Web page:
5. Reassess Your Debt
  6. Fine-Tune Your Budget 
  7. Figure Out How Long You Can Get By For 
  8. Take On Side Work
  9. Plan Your Next Big Move
  10. Stay Active
  11. Give Yourself a Moment

1. File for Unemployment Benefits 

While this may seem like an obvious one, you’d be surprised by how many people don’t bother to file for unemployment with their state’s unemployment office when they are laid off. For the quickest processing, you should file for unemployment online. 

“Typically, anyone classified as a W2 employee [not an independent contractor] is eligible for unemployment benefits—unless they were fired due to gross misconduct, but it doesn’t hurt to file a claim anyway,” explains Dan Kellermeyer, president of New Heights Financial Planning. “Unemployment income won’t completely replace your wages, but your employer has paid for these benefits, so you might as well use them.”

The rules for claiming unemployment in the U.S. are essentially the same: you generally need to have earned a minimum amount in wages before filing an unemployment insurance claim through the state you live in, must be unemployed through no fault of your own, and are able to work and are actively seeking work. However, specific eligibility requirements and compensation amounts vary depending on the state you live in.

Because it can take a few weeks for your unemployment application to go through, you’ll want to file as soon as possible. You can start filing the day you get the pink slip. Just remember, filing can be frustrating but don’t lose hope. Stay steady while submitting your application to ensure you can get the help you need.    

2. Find Out What You’ll Get from Your Employer 

You’ll also want to have a sit-down with your boss or Human Resources department check to see what to expect in terms of a settlement, salary and any bonuses, plus vacation pay and extension of any other benefits, recommends James Q. Rice, CFA of JQR Capital.

“Usually these are paid in a lump sum,” says Rice, “and depending on whether they’re paid before the end of the calendar or next year, could have tax implications.” The money you’re getting from your employer will help tide you over until you land your next job, and should be factored in accordingly.

Knowing how much money you’ll have available to you will help you make the best choices when you’re trying to figure out what to do when you’re unemployed.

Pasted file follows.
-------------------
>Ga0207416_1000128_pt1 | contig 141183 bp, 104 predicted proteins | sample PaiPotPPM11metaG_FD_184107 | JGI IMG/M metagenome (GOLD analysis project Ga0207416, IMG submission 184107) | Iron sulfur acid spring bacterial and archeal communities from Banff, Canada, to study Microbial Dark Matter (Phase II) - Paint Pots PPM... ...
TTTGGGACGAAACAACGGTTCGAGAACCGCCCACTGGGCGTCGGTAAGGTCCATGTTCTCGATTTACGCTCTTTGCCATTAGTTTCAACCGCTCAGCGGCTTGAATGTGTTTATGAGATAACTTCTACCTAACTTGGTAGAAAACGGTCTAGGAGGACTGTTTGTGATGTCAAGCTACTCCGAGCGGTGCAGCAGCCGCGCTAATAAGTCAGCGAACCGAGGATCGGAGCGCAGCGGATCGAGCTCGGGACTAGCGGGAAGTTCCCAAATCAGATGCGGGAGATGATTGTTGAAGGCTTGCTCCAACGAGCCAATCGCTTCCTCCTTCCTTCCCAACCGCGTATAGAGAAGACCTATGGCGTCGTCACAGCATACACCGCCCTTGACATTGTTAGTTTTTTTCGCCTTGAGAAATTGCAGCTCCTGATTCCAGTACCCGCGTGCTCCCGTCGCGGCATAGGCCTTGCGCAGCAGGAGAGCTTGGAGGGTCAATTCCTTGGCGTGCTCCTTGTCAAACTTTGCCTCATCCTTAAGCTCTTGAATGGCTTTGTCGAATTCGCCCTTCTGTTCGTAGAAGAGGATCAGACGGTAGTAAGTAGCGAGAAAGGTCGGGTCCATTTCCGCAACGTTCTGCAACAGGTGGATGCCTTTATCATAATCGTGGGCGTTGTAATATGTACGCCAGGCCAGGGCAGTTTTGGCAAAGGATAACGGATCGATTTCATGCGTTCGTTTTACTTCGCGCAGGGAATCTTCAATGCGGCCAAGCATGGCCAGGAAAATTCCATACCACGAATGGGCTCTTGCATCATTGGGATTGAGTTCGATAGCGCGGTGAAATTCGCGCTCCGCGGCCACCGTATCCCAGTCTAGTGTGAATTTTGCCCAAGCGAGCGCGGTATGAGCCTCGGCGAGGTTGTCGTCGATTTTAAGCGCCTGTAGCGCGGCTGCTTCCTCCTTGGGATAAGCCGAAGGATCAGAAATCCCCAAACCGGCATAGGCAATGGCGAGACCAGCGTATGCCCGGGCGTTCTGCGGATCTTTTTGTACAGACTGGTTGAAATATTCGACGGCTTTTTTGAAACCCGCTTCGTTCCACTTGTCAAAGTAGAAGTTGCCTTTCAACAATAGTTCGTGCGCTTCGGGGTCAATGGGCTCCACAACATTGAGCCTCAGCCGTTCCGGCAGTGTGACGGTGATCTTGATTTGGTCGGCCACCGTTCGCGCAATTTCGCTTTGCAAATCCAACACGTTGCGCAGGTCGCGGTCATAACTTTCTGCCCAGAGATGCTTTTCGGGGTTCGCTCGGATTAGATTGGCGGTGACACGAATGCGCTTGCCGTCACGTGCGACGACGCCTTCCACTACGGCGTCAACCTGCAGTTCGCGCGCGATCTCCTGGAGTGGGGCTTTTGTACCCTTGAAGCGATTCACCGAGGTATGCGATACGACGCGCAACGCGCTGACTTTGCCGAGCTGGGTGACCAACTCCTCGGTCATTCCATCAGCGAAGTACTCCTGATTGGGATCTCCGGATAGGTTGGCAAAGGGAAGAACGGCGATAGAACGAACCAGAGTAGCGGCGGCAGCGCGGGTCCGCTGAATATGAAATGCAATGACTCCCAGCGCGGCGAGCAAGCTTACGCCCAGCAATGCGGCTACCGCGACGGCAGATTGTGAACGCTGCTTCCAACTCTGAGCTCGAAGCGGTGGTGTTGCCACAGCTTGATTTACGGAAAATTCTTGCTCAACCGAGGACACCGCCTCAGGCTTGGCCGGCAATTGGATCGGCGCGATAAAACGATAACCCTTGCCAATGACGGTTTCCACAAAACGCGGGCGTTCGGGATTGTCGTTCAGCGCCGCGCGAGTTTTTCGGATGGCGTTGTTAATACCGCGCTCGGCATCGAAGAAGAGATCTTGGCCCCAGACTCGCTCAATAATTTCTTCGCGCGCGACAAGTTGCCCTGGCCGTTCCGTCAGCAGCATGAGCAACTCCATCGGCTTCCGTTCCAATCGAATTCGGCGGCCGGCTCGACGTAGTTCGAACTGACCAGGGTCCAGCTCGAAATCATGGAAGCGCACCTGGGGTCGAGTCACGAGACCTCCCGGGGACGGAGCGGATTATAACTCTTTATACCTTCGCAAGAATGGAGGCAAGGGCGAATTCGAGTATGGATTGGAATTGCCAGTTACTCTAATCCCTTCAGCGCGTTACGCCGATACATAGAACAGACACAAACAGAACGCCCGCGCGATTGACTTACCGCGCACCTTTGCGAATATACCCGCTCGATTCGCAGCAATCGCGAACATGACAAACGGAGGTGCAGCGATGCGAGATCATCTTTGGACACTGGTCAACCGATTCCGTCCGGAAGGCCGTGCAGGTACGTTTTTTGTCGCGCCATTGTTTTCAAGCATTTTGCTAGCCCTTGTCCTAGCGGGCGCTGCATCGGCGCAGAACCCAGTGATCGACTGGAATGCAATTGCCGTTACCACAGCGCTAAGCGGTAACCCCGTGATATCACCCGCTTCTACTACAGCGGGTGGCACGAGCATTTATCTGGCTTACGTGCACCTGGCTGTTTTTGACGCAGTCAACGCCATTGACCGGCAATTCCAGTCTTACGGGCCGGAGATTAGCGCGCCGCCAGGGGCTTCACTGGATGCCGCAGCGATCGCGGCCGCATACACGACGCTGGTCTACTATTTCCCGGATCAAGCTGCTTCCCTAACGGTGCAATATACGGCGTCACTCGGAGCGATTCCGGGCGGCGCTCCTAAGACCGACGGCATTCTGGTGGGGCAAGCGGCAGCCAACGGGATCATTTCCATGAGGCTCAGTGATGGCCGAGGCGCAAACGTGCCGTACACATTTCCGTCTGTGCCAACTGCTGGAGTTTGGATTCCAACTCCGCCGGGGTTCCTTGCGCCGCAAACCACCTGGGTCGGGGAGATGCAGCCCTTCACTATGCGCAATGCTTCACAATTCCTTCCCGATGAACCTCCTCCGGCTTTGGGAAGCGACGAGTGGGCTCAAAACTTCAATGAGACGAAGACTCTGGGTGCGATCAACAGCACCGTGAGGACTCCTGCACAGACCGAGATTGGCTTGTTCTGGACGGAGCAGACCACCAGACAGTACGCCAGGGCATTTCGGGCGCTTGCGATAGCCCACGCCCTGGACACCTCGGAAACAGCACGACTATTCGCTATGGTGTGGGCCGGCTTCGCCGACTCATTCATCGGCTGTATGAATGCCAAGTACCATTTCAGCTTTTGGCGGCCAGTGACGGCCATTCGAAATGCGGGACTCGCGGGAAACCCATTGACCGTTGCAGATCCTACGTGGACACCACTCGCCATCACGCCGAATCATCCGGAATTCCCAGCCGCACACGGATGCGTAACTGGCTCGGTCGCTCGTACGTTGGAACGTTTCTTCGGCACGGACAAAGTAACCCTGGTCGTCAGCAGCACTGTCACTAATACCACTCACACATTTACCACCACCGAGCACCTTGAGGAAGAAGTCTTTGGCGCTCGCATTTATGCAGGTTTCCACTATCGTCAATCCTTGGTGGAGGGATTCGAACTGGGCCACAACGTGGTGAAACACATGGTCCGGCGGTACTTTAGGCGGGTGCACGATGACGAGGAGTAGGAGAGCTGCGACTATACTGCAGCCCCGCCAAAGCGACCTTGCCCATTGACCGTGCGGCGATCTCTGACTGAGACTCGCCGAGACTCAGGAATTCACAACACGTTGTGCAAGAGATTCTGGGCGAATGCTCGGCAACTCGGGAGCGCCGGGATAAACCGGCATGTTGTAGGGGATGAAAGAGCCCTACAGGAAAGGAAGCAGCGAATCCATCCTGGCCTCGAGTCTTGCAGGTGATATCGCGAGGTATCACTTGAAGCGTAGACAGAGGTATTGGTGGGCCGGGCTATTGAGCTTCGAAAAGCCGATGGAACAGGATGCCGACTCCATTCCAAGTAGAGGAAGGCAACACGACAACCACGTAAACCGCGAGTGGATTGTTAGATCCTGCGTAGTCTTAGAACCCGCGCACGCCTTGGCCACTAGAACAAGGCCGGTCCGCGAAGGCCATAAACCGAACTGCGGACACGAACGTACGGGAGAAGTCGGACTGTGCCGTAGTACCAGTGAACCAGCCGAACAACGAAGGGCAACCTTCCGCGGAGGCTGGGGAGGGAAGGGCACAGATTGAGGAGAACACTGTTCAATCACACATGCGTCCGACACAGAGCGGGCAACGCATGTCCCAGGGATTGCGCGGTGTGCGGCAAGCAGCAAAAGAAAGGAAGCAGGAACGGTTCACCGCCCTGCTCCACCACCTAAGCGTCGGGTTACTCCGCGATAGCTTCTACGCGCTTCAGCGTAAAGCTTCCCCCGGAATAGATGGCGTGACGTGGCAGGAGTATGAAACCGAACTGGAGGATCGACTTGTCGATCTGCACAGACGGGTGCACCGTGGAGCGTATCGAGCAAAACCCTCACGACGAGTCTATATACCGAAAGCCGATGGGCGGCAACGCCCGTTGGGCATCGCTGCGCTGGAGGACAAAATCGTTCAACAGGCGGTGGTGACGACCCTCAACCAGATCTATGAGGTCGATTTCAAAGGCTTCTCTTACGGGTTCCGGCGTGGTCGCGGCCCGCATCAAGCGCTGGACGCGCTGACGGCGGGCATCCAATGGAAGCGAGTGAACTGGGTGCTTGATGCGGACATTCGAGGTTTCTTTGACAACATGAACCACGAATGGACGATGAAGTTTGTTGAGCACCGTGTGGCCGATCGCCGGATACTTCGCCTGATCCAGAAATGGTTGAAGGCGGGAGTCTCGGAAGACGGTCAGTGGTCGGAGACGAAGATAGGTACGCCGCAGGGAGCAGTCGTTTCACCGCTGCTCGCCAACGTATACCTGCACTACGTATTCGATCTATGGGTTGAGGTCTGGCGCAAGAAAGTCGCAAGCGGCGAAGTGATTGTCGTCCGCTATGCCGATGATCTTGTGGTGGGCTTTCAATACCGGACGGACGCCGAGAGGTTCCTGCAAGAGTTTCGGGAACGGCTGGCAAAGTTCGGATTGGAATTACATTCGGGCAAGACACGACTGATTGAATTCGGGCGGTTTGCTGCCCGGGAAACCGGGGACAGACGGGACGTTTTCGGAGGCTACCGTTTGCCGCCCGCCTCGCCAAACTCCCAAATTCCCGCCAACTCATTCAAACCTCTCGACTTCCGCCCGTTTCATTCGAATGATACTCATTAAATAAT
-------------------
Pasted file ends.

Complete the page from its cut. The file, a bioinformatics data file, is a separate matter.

3. Explore Healthcare Options 

If health insurance was offered by your employer, you have 60 days to decide whether to continue coverage through COBRA, which extends your current medical coverage for up to 18 months. Note that it could take up to a month for your paperwork to get processed, and typically costs a pretty penny. Or you can apply for different insurance coverage through

Keep in mind that with COVID-19 still spreading, getting health insurance should be at the top of your list in case you need serious medical care. 

4. Contact Bill Providers

If you anticipate difficulty in paying off your bills and credit cards, contact your cable and internet providers, the gas company and auto insurer to let them know about your situation. There’s a chance they may be able to offer you a temporarily discounted rate or  offer you less-expensive options. For instance, I was able to get a promo rate for a year on my internet. And I opted for a cell phone bill with less data, at least until I got my bearings.

5. Reassess Your Debt 

Take a look at your debt load. Would refinancing make sense and save you money in the long run? If you’re saddled with student debt, the coronavirus CARES Act includes a reprieve until September 30, 2020. For borrowers with federal student loans, no interest will accrue. This will be automatically instituted, so borrowers don’t have to sign up. If you have private student loans, you might consider deferring or asking for a forbearance with your student loan servicer for the time being.

As for your credit cards, it’s super important that you at least pay the minimum amount due. Otherwise, your credit score will get dinged. If you think you’ll have trouble making payments on your credit cards, reach out to the issuer. Most credit card companies have what’s known as a Hardship Department, and they may be able to offer a hardship plan. For instance, they could lower your interest rate, offer a smaller minimum payment or lower your fees and penalties.

Note that the credit card issuer will look at every situation on a case-by-case basis. What they may extend to you may not be the same as the next person. Also, you typically need to be in good standing with the credit card company to be considered. Reaching out to the credit card company before things actually go south is a sign you care and you’re responsible, and they’re more likely to respond favorably to that.  

6. Fine-Tune Your Budget

Because of the change in your income, it is essential to reassess your budget after being laid off to see which areas you can cut back on. I remember carefully going over each of my expenses and trying to resort to living circa college survival days. I biked and took public transit as much as I could. For most of my meals, I cooked and only bought what was on sale, and committed to a no-spend challenge on non-essential items. Downloading a budgeting app like Mint can help you view all of your expenses, set your budget and keep your spending on track.